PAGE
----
Torturing the Truth

If you ever get the suspicion that many pundits don't know what the heck they're talking about, I can assure you, as a former newspaperman myself, that you're absolutely right. And this is especially the case when it comes to ritualistic uses of words like "the Middle Ages," "the crusades," and "the Inquisition," all of which are mere standbys for "the bad old days before we tamed, reformed, and fenced in the musty and pernicious Catholic Church."

Take for instance, Chuck Colson, who in a recent column about the "epidemic of anti-Christian books" that have "erupted" on the New York Times bestsellers list, made the usual demurral: "This is not to say that over the centuries Christians haven't tried to impose their values at times, which in the Middle Ages produced bloody crusades and inquisitions."

Oh, those dastardly Middle Ages! Oh, those bloody-thirsty crusaders and scheming inquisitors! Oh, mea culpa, mea culpa, mea maxima culpa! (Or at least those Catholics should mea culpa: Protestants can claim they were on sabbatical from the first century until the middle of the sixteenth century.)

But any reasonably educated Catholic, at least, should know that the Middle Ages was one of the most creative and regenerative periods in the history of the human race — and you don't have to read Catholic historians to discover this. Good secular historians will do — including chaps who are writing today, like Professor Rodney Stark, whose book The Victory of Reason: How Christianity Led to Freedom, Capitalism, and Western Success is not a bad place to start. And there are plenty of other good books available too, pointing up the fact that it was the Age of Faith that established the university, modern science, capitalism, ideas of universal human rights, and triumphs of art and literature that led to the efflorescence of the Renaissance.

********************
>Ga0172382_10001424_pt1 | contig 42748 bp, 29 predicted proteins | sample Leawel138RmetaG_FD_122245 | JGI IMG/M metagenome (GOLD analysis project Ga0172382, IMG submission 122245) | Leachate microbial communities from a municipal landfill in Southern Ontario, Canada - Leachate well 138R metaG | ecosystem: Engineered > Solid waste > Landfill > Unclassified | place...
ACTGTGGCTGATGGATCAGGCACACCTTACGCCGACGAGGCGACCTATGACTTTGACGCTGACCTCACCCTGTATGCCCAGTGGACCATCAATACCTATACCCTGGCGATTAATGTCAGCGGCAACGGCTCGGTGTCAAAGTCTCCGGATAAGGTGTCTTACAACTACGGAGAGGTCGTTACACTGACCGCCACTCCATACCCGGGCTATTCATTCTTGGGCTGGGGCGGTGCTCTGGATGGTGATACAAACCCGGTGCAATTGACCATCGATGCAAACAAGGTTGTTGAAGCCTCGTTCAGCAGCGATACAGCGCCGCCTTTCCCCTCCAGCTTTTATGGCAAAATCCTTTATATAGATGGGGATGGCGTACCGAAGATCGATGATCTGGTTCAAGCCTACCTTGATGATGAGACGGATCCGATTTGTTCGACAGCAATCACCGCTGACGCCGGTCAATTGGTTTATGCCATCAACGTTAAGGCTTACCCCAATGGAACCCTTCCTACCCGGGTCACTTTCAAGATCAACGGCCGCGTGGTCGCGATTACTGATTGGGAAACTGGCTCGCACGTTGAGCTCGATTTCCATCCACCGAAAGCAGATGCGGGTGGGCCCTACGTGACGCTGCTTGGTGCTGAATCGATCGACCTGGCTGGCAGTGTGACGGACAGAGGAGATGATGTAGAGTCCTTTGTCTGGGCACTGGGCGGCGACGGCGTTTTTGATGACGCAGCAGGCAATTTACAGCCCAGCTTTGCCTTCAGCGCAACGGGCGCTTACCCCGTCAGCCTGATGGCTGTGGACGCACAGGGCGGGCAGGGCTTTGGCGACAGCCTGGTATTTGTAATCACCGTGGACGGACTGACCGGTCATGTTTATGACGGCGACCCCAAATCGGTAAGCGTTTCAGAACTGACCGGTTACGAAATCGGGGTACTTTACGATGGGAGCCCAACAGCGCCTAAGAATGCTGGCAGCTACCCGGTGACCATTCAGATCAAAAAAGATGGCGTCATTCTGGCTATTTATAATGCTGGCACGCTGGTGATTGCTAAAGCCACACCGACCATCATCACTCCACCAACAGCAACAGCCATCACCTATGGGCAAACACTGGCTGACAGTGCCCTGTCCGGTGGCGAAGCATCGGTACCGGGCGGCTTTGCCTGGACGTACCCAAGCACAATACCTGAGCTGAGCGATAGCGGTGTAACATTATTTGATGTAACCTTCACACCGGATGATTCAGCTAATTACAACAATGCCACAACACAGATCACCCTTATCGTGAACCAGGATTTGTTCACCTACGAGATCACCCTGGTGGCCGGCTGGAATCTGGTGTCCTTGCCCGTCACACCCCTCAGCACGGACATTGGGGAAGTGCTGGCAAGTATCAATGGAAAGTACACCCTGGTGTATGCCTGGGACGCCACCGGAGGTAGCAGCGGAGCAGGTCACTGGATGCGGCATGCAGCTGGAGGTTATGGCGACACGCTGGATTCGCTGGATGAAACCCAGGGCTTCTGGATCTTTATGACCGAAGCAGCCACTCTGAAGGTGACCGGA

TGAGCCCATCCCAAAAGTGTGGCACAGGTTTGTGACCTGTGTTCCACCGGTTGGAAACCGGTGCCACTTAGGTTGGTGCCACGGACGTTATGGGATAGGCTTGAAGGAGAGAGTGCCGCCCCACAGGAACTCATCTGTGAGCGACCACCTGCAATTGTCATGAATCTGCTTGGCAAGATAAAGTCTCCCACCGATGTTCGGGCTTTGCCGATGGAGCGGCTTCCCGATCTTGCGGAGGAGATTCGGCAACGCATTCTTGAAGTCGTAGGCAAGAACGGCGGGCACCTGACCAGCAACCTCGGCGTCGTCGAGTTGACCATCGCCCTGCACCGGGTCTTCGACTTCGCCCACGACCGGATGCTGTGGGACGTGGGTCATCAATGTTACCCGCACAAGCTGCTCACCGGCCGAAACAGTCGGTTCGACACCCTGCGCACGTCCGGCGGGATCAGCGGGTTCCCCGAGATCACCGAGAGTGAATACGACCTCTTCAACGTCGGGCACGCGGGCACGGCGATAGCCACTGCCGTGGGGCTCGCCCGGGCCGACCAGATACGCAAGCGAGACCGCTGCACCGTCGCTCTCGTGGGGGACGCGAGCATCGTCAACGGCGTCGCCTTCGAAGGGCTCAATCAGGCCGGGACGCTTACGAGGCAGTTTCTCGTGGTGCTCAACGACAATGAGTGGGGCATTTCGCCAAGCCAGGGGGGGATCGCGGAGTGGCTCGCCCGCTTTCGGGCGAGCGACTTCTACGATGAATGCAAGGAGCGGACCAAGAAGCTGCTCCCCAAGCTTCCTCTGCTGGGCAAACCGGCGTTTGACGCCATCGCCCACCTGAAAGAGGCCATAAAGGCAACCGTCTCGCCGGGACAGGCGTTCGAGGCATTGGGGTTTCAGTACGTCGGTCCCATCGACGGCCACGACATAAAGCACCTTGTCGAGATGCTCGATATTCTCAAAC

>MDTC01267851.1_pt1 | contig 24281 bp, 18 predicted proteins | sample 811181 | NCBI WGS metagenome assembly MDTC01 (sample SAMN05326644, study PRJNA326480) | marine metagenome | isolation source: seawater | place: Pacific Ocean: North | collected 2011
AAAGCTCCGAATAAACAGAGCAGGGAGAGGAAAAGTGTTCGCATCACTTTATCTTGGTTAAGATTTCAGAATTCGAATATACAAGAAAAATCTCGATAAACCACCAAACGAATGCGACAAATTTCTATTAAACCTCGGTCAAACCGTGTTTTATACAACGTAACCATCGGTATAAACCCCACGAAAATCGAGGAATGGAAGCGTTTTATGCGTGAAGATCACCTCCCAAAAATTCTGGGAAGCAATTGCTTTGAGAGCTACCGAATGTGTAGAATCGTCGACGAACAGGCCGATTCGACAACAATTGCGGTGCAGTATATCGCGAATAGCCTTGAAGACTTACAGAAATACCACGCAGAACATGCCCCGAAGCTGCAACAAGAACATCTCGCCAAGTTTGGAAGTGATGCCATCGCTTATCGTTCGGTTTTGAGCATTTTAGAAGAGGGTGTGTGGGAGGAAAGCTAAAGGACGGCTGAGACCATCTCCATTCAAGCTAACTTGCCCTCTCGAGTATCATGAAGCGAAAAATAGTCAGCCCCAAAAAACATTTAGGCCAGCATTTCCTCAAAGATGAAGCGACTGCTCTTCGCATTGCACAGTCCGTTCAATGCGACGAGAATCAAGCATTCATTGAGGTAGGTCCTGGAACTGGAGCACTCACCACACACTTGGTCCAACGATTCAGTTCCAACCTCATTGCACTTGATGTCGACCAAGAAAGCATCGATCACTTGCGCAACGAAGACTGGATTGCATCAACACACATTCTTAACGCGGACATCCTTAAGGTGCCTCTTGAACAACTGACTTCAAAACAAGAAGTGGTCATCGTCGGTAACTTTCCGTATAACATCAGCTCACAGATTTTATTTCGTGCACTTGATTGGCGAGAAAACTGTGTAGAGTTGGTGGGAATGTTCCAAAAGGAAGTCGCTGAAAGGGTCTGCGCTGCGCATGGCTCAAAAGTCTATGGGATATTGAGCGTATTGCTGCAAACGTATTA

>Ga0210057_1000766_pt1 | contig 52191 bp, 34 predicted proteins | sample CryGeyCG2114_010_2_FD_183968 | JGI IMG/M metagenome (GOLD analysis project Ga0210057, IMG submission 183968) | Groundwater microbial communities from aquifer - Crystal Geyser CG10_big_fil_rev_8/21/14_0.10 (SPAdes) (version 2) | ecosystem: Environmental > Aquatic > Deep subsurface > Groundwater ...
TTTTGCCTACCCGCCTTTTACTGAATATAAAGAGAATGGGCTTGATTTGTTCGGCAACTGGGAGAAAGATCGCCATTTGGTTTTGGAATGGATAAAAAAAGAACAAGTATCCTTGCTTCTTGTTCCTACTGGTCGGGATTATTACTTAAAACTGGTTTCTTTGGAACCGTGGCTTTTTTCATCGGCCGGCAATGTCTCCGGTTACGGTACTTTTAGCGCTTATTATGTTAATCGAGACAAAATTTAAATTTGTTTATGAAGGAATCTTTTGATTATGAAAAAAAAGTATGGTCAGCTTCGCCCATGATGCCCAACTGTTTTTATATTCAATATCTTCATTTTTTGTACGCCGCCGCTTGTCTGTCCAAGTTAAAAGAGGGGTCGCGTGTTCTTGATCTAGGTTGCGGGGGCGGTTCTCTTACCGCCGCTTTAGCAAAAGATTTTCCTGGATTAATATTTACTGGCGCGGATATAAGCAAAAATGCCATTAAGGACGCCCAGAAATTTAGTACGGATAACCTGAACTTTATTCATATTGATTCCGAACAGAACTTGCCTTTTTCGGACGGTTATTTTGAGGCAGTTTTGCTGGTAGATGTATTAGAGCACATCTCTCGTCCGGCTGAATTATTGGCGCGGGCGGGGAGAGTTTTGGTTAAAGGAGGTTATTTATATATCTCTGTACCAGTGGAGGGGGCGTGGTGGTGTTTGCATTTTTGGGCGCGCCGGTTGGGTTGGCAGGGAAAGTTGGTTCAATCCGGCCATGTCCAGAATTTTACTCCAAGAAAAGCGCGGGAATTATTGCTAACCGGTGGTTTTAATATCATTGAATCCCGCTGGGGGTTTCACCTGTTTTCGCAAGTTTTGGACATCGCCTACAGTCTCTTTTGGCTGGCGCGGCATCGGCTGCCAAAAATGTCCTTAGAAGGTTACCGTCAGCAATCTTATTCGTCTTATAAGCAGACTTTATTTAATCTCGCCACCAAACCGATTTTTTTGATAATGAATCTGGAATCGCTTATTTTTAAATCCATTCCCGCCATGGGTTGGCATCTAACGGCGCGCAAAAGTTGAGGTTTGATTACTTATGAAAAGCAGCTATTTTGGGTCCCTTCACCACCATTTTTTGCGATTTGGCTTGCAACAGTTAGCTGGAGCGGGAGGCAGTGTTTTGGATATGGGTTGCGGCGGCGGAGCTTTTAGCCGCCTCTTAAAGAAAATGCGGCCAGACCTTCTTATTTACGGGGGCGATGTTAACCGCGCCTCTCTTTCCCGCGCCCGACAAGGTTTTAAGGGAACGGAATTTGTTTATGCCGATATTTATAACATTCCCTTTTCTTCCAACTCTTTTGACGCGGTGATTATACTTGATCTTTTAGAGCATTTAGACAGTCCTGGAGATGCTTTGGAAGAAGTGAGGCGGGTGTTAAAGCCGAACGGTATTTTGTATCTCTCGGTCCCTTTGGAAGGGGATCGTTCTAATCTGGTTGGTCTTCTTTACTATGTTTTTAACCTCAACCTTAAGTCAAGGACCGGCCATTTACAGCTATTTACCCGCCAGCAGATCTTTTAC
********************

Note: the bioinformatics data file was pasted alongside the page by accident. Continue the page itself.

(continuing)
As for the crusades, it seems a trifle, well, trifling, to dismiss them as Christians "imposing their values at times" when they were launched into the teeth of Islamic aggression that over the course of four centuries had overrun the Christian dominions of the Middle East, North Africa, Spain, Sicily, and southern Italy, and was besieging the remnants of Byzantium. The crusaders' initial task was to defend Byzantium and protect Christian pilgrims to the Holy Land; it later became the defense of the Crusader Kingdom of Outremer. If this amounts to "imposing their values at times" one can only thank God for it, as one might thank God that the British imposed their values to stop widow-burning in India, or that the Allies imposed their values to liberate France in 1944.

As for the inquisitions, these were various, from those organized by the Church to those operated by the crown (the Spanish Inquisition). But it is so well-established by now, for anyone who cares to know, that the inquisition of popular imagination is a myth, that the various inquisitions were more lenient and fair in their judicial procedures than their secular counterparts, and that the inquisitions were, in fact, occasionally a judicial alternative to war (in putting down heretical movements), that to invoke the horror of the inquisition is merely to reveal that one's historical memory is stocked more with bogeymen than with fact.

Oh how the soul would rejoice for the smashing of these clichés about nasty crusaders and inquisitors, and their replacement with "Of course, over the centuries Christians have tried to impose their values at times, as in Elizabethan England, when Catholic priests were hunted down and executed, or in Calvin's Geneva, Christianity's first and only police state."